Take the pan of oil off the heat, zest your lemon, finely chop your parsley, and add them both to the pan.
Once the pasta is cooked, drain it and add the oil mixture. Chop up the avocado into small chunks and stir in. Then, squeeze about half a lemon’s worth of juice into the pasta and season with salt and pepper to taste. If the pasta seems dry, add more olive oil.

If you have leftover parsley, it’s a great way to add interest to any green salad, especially with chickpeas!


Sweet Potato, Kale and Lentil curry

Takes about 45 minutes.

This is a slightly adapted version of a recipe from the Minimalist Baker blog. The lentils and potato make it feel really hearty, and the curry powder adds a nice kick. I generally have leftovers, which are great reheated the next day.


Half an onion
1 tsp of ginger
1 large carrot
1 sweet potato
1 clove of garlic
Salt and pepper
1 1/2 tsp curry powder
600 ml of vegetable stock
Half a cup (100g) of green lentils
Two cups (120g) of kale

Dice the onion, mince the ginger and garlic, and chop up the carrot and potato into cubes.

Heat some oil in a sauce pan, and add the onion, ginger, and carrots. Season with some salt and pepper and cook for about three minutes, until the onions have gone soft.
Add the garlic and potato and fry in the pan for another four minutes, before adding the curry powder and frying all together for a further couple of minutes.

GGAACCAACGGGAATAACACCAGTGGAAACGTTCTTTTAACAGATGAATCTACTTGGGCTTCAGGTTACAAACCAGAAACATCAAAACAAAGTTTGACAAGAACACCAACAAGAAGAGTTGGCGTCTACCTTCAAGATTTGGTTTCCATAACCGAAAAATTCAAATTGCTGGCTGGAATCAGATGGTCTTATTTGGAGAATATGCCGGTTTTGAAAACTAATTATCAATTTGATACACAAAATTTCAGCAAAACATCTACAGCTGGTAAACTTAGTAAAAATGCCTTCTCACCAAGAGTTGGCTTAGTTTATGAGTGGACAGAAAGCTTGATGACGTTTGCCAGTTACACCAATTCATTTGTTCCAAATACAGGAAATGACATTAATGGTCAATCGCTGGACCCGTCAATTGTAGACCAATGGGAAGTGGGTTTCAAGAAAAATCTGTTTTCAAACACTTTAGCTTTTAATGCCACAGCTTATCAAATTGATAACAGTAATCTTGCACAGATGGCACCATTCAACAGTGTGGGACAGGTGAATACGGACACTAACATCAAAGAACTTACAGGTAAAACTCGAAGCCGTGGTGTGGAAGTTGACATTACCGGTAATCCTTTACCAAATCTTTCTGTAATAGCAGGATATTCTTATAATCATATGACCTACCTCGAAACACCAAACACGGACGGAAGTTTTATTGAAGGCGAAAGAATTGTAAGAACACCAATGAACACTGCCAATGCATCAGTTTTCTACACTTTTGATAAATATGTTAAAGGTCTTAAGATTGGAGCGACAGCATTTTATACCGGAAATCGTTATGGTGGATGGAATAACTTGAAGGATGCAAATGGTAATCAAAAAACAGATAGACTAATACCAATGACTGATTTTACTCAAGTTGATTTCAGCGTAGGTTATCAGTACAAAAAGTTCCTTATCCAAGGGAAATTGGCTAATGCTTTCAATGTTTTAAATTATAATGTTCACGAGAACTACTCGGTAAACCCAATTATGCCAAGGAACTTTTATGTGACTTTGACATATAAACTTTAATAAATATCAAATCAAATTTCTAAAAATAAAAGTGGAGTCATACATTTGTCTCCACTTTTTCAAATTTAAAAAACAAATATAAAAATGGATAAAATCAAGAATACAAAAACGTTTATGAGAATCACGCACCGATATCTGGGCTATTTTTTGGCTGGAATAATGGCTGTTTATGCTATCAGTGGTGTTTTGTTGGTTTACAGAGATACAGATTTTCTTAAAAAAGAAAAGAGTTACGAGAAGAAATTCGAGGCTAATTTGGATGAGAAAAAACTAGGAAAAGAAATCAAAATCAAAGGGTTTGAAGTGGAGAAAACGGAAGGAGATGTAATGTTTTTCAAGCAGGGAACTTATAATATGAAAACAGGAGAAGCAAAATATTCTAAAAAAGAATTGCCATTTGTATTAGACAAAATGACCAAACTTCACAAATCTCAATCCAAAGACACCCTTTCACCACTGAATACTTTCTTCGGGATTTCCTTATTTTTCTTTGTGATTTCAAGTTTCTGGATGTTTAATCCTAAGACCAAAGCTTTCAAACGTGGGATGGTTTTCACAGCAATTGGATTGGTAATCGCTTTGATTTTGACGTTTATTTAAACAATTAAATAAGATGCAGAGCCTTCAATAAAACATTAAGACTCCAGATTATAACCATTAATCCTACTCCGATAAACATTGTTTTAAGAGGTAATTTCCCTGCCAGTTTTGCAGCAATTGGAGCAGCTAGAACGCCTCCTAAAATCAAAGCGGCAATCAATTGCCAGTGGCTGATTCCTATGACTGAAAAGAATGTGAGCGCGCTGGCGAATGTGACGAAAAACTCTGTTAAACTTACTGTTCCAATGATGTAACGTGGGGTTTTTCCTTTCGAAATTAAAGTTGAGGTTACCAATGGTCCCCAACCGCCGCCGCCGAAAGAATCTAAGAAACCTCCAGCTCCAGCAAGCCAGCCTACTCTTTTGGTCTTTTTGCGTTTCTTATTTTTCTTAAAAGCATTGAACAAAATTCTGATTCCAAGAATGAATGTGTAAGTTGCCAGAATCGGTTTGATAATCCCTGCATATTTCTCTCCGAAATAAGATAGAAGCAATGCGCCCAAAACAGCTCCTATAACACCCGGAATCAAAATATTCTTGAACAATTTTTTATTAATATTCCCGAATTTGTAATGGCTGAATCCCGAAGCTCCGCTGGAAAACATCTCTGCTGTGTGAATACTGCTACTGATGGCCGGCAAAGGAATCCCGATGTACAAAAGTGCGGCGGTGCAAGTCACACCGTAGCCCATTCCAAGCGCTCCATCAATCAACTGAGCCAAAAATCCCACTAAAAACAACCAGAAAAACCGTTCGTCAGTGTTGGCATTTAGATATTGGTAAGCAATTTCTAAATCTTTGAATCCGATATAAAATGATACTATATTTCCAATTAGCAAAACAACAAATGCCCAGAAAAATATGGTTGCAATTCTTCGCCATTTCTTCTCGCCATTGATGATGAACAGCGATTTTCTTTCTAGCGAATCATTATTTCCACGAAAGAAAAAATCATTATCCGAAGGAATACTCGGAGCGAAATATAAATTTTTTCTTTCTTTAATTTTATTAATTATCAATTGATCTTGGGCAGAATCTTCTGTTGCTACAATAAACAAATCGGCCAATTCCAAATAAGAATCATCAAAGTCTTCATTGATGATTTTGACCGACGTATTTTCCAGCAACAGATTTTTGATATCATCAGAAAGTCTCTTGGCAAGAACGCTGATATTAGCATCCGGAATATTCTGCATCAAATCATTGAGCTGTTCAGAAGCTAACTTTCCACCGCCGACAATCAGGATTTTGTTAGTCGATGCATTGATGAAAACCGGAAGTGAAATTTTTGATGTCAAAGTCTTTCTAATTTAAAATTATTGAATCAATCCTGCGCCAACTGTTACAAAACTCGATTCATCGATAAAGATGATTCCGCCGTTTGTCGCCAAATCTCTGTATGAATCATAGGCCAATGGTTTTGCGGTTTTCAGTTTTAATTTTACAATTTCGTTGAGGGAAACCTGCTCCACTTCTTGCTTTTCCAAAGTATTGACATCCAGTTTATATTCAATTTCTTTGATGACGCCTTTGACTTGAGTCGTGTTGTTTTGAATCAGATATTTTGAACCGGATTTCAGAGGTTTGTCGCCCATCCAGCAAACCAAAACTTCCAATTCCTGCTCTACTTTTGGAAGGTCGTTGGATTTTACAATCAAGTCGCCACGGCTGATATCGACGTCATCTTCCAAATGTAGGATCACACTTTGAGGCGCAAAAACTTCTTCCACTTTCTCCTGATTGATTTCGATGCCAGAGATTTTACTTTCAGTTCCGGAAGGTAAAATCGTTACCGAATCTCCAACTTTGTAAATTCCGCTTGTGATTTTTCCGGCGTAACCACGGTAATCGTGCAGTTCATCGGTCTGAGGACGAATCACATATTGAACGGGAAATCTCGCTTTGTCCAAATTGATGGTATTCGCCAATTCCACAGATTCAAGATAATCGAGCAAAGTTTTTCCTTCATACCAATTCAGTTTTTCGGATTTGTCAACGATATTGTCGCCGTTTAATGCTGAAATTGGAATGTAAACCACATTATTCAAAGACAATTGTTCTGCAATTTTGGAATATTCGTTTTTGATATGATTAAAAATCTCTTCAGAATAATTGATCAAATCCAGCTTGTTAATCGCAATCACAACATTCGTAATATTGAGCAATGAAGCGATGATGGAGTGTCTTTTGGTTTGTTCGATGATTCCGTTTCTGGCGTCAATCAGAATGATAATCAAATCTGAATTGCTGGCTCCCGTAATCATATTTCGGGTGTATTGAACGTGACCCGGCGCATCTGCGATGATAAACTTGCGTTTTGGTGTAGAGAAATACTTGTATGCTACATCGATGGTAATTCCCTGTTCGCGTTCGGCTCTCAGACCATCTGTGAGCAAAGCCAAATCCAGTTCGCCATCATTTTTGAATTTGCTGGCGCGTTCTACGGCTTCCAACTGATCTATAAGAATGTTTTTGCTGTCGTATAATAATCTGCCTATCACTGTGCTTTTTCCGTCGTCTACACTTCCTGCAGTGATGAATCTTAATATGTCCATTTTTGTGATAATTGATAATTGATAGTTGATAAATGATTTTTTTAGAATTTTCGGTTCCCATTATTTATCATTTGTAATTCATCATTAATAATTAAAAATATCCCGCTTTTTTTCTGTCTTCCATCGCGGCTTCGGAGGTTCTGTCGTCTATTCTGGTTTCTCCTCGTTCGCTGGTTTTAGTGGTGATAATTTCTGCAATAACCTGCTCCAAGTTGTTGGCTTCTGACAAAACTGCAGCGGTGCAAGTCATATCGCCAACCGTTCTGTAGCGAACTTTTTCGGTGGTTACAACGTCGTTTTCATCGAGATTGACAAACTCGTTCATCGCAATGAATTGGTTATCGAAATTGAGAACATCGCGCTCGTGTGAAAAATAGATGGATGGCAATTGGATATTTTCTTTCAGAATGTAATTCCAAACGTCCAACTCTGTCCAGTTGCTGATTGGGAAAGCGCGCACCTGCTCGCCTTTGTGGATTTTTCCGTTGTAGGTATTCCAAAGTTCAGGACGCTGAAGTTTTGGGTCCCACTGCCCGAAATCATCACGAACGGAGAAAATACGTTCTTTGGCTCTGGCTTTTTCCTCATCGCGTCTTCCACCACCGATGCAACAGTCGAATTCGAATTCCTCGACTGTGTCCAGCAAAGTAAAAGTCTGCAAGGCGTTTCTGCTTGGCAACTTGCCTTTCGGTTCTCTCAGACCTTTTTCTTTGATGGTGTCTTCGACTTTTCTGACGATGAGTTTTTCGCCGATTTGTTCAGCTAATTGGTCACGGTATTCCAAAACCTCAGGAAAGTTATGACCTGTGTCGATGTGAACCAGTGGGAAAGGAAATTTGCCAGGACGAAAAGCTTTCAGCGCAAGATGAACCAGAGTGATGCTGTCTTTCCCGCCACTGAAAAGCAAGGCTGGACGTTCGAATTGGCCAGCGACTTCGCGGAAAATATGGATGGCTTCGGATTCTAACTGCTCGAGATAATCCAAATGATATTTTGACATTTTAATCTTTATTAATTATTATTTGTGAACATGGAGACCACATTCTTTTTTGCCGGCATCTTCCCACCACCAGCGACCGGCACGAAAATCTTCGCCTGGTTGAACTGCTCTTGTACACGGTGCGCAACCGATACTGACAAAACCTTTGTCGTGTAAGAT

Then, add the vegetable stock and increase the heat. Once at a low boil, add the lentils and reduce the heat to simmer. Simmer for 20-25 minutes, uncovered, until the potatoes and lentils are tender.
While it cooks, remove the ridges from your kale and roughly chop.
Taste the curry and adjust seasonings accordingly – you might want to add more curry powder, or salt and pepper.
In the last couple of minutes of cooking, add the kale and put the lid back on the pn, so that it can steam until tender.
Serve on it’s own, or with naan bread.

You can use up leftover ginger by slicing it up and boiling it with water to make tea!


Brown rice stir fry

Takes about 20 minutes.

I ate this at least once a week for a solid six months in first year and can vouch for the comfort it provides after a long day in the library. The fried egg on top might seem strange to some, but trust me, it makes the meal.


1 portion of brown rice
1 Chicken breast or quorn chicken pieces (optional)
1/3 of a red pepper
A handful of mange tout
1 small carrot
Chilli flakes
1 egg

Put the rice on to cook, if you’re boiling it. If using the microwavable variety, you can do this just before adding it later on.
Mince the ginger, and chop the pepper and mange tout into small pieces. If using chicken, also chop this into chunks. Peel the carrot.
In a medium to large pan, heat up some oil on a medium heat and add the chicken or quorn pieces, frying for several minutes, or until they are cooked all the way through.
Next, add the ginger and fry for about thirty seconds, until it starts to brown.